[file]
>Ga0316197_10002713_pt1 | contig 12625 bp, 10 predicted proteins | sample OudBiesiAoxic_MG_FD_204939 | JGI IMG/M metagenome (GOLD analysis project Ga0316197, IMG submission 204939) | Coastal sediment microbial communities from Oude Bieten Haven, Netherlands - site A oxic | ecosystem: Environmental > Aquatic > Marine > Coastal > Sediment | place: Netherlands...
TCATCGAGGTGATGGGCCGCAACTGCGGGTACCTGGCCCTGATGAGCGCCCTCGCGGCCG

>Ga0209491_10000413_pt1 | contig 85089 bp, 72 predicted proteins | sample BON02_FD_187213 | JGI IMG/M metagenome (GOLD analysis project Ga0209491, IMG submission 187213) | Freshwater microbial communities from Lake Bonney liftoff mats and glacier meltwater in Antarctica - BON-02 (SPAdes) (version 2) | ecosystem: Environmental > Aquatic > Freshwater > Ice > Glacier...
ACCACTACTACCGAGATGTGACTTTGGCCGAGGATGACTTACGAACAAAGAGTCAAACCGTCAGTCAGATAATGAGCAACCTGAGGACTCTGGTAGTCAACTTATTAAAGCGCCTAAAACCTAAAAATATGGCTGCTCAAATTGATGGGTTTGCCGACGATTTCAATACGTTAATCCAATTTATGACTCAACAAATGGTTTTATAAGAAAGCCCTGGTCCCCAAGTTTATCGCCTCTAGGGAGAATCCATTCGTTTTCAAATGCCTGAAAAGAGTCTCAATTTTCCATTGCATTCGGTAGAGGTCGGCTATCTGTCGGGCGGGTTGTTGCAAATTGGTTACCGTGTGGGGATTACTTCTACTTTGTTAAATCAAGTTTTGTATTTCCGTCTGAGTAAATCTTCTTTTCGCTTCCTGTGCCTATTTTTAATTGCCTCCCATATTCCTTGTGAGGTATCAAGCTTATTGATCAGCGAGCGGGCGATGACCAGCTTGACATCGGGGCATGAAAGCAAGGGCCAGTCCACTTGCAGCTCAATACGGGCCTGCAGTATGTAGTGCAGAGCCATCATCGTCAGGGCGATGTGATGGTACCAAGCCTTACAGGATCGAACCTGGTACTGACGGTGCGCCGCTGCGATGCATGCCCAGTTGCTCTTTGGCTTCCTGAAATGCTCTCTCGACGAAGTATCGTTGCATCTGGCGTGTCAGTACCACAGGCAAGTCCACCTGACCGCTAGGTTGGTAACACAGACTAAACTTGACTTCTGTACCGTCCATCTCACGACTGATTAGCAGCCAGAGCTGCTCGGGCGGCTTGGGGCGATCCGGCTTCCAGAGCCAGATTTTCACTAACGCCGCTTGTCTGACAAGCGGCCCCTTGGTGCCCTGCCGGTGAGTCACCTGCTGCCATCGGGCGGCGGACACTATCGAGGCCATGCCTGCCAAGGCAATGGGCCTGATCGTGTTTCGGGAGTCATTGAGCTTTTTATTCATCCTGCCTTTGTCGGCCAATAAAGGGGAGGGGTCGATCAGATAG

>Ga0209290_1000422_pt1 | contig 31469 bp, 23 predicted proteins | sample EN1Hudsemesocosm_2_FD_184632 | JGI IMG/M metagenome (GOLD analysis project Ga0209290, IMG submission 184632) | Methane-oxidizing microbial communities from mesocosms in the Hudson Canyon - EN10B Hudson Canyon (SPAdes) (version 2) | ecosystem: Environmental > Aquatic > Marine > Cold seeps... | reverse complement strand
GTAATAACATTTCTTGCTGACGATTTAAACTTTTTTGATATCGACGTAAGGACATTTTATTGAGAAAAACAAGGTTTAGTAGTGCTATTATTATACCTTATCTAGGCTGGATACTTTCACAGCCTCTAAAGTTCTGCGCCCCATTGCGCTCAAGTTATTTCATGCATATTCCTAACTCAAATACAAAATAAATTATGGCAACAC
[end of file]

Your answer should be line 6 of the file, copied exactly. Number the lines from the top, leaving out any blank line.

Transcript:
GTAATAACATTTCTTGCTGACGATTTAAACTTTTTTGATATCGACGTAAGGACATTTTATTGAGAAAAACAAGGTTTAGTAGTGCTATTATTATACCTTATCTAGGCTGGATACTTTCACAGCCTCTAAAGTTCTGCGCCCCATTGCGCTCAAGTTATTTCATGCATATTCCTAACTCAAATACAAAATAAATTATGGCAACAC